Tracking changes in school performance provides a way to assess the effects of school reform efforts that are aimed at improving student outcomes. OurSCHOOL reports can show changes from the beginning to the end of a school year, or from one year to the next.
We strive to increase the validity of our measures by providing workshops and webinars to clients in order to provide the skills necessary to interpret and use the resulting data in appropriate ways. For example, a school with relatively low scores in classroom learning climate might want to focus its professional development efforts on strategies for improving classroom discipline.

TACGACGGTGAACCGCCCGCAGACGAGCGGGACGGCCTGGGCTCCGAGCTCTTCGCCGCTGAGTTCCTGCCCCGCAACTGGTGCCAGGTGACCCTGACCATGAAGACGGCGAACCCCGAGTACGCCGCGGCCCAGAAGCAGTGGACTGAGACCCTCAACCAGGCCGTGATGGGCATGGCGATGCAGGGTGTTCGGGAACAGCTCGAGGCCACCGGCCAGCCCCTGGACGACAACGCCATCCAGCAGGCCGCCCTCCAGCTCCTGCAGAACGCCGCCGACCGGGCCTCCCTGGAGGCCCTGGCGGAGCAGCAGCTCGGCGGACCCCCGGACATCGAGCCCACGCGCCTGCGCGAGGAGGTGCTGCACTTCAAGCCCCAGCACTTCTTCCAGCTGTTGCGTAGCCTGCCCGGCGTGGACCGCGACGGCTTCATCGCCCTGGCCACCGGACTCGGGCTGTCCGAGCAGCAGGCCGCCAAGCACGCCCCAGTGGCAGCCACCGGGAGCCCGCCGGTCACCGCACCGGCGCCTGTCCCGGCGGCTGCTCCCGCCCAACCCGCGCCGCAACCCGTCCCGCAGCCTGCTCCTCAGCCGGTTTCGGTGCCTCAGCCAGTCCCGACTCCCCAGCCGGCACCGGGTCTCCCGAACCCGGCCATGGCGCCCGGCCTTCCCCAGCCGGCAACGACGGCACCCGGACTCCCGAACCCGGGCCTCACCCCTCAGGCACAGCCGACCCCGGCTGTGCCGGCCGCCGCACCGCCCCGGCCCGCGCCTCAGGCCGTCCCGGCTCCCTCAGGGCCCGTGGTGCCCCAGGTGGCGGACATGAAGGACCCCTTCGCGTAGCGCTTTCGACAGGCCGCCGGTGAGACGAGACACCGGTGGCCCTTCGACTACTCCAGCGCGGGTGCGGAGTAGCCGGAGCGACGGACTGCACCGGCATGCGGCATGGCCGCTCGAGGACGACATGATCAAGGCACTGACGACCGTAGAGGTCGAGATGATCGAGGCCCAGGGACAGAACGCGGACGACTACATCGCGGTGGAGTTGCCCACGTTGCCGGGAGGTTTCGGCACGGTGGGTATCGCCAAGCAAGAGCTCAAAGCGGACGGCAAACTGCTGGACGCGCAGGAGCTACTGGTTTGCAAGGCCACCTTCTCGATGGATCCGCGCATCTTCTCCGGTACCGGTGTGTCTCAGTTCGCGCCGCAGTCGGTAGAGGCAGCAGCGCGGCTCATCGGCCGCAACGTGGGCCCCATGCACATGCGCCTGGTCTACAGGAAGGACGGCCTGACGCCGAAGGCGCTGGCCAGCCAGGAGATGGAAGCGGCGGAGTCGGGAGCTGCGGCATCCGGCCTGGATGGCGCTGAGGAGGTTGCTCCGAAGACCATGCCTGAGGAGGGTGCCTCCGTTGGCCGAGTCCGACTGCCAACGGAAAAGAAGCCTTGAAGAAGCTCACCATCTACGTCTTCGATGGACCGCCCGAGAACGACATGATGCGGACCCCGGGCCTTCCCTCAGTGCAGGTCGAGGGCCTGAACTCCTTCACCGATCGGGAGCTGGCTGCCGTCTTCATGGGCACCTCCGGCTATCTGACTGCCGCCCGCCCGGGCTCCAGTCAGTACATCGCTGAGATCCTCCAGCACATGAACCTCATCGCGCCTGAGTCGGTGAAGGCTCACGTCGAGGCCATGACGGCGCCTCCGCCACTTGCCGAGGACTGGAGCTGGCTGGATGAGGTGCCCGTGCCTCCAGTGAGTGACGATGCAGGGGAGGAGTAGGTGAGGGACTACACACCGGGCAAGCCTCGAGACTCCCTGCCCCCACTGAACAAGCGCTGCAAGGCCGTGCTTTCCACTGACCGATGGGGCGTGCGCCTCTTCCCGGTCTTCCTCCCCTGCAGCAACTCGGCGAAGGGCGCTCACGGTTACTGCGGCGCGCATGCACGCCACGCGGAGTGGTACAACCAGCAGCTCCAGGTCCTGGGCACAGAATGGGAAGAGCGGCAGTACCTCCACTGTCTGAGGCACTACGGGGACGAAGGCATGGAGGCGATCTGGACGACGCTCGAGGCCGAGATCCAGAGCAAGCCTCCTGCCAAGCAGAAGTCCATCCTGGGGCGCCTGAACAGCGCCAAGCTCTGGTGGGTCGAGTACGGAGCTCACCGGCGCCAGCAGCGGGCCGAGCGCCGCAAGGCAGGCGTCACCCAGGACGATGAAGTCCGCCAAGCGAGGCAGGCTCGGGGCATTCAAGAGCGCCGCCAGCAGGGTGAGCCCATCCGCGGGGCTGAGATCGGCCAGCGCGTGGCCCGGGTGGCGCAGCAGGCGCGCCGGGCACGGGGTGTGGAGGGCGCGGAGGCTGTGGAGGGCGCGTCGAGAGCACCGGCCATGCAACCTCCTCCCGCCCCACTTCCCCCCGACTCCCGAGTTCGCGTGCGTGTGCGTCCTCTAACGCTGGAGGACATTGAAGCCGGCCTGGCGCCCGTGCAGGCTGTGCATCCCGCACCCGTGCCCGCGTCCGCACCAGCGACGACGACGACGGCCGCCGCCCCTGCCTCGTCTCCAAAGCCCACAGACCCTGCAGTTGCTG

We are often asked whether using OurSCHOOL leads to improvements in state test scores. As with any data monitoring program, the success of OurSCHOOL depends on school staff engaging with the data in ways that put forward changes in classroom practice and school climate. Recent results of the Canadian Education Association (CEA) study, What Did You Do in School Today, indicate that all of the schools using OurSCHOOL improved their levels of student engagement. However, the extent of improvement varied among schools, with most of the gains realized after the second year of using OurSCHOOL. The success of the initiative is partly attributable to the efforts of the CEA, Galileo, and TLB conducting workshops to help schools use the data to effect changes in teachers’ classroom practices.